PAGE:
Guilford College Writing Manual

This is the official Guilford College Writing Manual. A collaboration between the English Department and the Hege Library.

Revising Checklist

Revising checklist

 

            To get us started thinking about what revision can accomplish, here is a general list. Good writing is:

            1.  Clear. Instantly understandable.

            2.  Unobtrusive.  A good writer tries to be invisible.  Good writing is writing that seems not to have been written at all.  It's like a window.  You see through the words to grasp the meaning.  You're unaware of the language.

            3.  Grammatical.  Almost invariably.  A truly good writer is not hide‑bound by grammatical rules.  But students must know the rules before they can ignore them.

            4.  Well‑organized.  Structure‑‑what you say where in a piece of writing‑‑is as important as the language you use.  Some people have said it's more important (Hemingway:  `Prose is architecture, not interior decoration').

           Specific things to emphasize:

  • Use active verbs (not passive ones).
  • Be wary of adverbs.  Don't use them to shore up weak verbs.
  • Be wary of adjectives.  Don't use one because you can't find the right noun.
  • Keep subject and verb close together.
  • Anticipate the reader's questions and answer them promptly.
  • Don't use two words when one will do.
  • Don't use unfamiliar words.
  • Read your prose aloud before you edit (the ear often picks up problems that the eye misses. It's also important to hear the voice of your prose)
  • Remember that rhythm in writing isn't there only for beauty. It facilitates understanding.
  • Remember that any good writing --fiction, essay, term paper--any type of writing, begins with good reporting, meaning good observa­tion, good analysis, good study.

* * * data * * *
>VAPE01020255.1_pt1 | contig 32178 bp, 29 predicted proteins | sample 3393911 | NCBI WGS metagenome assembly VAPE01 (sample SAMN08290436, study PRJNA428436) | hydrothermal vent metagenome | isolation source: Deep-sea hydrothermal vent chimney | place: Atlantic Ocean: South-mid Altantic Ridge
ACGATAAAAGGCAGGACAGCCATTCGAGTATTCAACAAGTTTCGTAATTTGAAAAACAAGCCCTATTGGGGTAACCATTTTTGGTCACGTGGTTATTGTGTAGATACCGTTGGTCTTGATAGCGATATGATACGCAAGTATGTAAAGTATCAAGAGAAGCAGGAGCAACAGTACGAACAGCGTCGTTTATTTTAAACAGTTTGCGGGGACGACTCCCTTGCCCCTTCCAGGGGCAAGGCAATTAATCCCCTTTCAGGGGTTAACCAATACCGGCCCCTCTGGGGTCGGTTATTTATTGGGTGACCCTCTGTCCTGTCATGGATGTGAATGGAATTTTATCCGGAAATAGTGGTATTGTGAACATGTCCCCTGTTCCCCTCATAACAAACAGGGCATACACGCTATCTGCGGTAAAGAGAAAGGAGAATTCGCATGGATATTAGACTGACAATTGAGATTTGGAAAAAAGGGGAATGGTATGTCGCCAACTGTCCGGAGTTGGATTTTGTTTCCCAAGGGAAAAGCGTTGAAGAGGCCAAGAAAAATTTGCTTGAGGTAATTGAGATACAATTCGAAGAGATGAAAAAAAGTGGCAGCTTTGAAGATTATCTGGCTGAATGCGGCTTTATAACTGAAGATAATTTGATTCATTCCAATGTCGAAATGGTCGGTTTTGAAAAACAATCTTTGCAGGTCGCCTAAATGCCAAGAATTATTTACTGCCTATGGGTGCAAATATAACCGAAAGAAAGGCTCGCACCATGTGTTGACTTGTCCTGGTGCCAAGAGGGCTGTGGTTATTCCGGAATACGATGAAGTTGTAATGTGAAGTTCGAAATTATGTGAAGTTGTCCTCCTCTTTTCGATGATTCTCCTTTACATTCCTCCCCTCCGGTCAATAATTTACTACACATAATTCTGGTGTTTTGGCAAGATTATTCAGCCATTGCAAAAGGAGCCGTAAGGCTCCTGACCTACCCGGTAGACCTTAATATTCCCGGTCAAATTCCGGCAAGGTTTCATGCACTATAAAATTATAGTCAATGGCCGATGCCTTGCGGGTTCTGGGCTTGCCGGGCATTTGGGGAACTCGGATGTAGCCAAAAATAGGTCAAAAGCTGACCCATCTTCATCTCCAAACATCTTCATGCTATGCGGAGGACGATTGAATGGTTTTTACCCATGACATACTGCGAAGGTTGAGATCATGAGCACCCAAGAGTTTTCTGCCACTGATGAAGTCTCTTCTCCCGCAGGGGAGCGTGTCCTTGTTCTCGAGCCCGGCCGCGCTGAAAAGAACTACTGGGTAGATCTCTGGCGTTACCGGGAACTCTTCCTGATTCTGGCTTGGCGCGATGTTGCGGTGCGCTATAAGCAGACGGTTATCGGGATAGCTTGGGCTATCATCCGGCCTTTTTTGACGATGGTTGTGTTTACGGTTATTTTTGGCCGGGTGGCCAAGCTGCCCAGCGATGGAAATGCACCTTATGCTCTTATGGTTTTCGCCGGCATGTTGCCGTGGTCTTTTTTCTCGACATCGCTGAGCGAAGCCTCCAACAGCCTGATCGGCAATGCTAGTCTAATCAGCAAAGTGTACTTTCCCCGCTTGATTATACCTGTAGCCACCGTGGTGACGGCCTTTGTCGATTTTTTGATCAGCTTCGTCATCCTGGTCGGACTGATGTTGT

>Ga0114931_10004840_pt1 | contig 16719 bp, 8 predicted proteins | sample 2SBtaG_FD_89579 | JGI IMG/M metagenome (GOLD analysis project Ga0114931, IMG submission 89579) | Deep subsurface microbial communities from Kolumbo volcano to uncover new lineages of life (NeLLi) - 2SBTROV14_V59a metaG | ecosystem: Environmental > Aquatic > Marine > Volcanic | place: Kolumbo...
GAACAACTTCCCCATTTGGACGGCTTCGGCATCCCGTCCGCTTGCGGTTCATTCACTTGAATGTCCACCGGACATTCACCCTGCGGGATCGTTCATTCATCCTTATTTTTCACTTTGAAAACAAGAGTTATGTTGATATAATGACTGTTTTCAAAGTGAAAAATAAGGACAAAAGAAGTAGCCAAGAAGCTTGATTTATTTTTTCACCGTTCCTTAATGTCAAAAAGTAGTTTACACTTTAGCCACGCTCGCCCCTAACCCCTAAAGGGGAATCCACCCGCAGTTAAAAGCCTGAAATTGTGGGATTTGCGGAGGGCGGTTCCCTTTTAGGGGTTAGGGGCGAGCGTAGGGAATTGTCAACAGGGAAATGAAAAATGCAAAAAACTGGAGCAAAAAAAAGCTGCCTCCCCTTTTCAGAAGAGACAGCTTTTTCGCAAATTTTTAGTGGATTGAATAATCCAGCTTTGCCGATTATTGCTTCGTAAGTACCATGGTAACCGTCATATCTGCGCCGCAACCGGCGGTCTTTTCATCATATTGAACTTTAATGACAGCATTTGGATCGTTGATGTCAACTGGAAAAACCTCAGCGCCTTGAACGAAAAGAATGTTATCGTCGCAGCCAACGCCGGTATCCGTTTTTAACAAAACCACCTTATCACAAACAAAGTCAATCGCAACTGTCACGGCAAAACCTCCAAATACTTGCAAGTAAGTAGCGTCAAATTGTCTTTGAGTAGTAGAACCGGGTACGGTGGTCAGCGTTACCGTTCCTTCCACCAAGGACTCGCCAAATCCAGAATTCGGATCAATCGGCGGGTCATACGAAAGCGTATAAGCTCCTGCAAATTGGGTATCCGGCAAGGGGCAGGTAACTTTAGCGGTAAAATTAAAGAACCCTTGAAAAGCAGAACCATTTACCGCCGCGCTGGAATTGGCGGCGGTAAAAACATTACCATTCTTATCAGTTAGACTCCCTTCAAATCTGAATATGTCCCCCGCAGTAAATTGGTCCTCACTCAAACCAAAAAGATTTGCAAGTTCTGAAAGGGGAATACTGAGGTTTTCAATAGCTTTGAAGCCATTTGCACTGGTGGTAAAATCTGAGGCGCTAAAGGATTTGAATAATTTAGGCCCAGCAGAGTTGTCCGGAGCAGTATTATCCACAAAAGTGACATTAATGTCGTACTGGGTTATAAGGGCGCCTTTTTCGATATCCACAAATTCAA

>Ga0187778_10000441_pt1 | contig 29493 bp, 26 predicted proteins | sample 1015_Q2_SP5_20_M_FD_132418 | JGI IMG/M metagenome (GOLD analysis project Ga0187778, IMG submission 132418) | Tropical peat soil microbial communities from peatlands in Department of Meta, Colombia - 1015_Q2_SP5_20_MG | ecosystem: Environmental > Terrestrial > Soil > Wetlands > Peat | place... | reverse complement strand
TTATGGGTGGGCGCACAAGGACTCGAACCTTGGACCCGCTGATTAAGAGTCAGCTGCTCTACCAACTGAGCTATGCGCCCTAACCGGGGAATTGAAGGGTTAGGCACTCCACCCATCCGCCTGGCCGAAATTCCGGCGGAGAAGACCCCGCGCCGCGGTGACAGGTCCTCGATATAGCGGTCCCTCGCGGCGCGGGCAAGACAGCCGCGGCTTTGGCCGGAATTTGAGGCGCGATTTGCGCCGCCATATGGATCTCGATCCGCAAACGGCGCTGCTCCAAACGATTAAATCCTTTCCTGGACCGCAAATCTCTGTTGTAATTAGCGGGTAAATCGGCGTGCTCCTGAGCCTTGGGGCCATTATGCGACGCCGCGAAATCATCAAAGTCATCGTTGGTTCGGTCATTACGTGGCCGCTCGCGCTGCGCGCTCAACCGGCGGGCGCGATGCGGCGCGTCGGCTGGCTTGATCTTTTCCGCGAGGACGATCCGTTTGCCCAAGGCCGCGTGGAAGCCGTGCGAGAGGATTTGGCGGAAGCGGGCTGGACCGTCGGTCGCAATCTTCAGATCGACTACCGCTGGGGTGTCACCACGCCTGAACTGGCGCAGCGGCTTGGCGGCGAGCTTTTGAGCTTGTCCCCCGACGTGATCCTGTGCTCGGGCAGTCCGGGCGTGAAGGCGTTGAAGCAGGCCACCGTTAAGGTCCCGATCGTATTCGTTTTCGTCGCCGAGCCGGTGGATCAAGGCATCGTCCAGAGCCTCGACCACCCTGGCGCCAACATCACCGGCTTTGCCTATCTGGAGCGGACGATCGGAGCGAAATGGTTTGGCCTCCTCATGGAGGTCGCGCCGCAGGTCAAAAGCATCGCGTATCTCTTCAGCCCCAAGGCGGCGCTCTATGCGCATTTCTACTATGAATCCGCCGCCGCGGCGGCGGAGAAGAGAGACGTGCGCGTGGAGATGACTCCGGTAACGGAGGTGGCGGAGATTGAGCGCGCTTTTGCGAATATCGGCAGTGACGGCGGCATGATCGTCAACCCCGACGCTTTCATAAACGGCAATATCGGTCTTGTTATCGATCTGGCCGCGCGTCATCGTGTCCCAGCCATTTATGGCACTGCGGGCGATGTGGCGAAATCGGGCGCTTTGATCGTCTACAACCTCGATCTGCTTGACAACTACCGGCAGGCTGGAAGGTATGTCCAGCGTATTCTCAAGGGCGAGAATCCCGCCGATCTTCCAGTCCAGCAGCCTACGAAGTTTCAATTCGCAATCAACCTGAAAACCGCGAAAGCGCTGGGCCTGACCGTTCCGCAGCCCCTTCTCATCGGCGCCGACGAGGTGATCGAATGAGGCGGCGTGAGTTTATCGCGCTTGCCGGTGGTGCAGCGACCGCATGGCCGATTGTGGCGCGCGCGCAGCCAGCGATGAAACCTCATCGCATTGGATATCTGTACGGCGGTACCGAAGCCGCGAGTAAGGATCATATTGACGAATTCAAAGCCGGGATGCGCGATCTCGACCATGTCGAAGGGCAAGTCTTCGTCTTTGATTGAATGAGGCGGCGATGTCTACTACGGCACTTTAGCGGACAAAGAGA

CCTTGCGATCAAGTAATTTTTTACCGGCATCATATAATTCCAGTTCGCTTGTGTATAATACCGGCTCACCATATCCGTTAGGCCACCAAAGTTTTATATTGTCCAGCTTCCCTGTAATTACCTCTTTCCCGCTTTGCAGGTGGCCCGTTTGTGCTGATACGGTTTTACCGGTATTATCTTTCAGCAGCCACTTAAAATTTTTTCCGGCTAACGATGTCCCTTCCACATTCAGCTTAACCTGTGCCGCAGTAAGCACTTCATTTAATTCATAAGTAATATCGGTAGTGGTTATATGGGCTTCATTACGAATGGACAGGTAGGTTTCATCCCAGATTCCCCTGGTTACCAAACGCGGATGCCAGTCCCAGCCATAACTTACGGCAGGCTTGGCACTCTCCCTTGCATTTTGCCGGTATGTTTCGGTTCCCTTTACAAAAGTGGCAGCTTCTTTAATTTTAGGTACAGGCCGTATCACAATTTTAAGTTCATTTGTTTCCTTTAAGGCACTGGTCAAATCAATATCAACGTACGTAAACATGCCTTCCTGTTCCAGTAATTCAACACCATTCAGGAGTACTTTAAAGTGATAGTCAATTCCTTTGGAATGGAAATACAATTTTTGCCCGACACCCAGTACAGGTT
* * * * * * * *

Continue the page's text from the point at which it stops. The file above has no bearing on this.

If you are not yet convinced about the importance of taking time with your writing, here's a last word on cramming everything into a single sitting from a higher authority, the Book of Ecclesiastes:

            There is one that toileth, and laboreth, and maketh haste, and is so much the more behind.

 

Self-conference sheet

            When you’re revising a standard expository paper, you may find the following list helpful. Thanks to Janet Cochran, long-time writing teacher at Guilford for providing it.

  • Does my TITLE relate directly and specifically to my thesis?
  • Does my OPENER state the obvious or will it attract the attention and interest of the reader?
  • Have I made a commitment to the reader by stating my THESIS (main idea) clearly in my first paragraph?
  • What is my PURPOSE in writing this paper?
  • Do each of my PARAGRAPHS relate to my thesis?
  • Do each of my paragraphs have UNITY, with every sentence relating to the topic sentence?
  • Are there SPECIFIC EXAMPLES in my paper?
  • Are there CONCRETE DETAILS in my paper which will make it vivid to the reader?
  • Does my CONCLUSION restate the thesis idea?
  • Does my CONCLUSION answer the "So what?" question?
  • Does my CONCLUSION have a sense of finality and closure?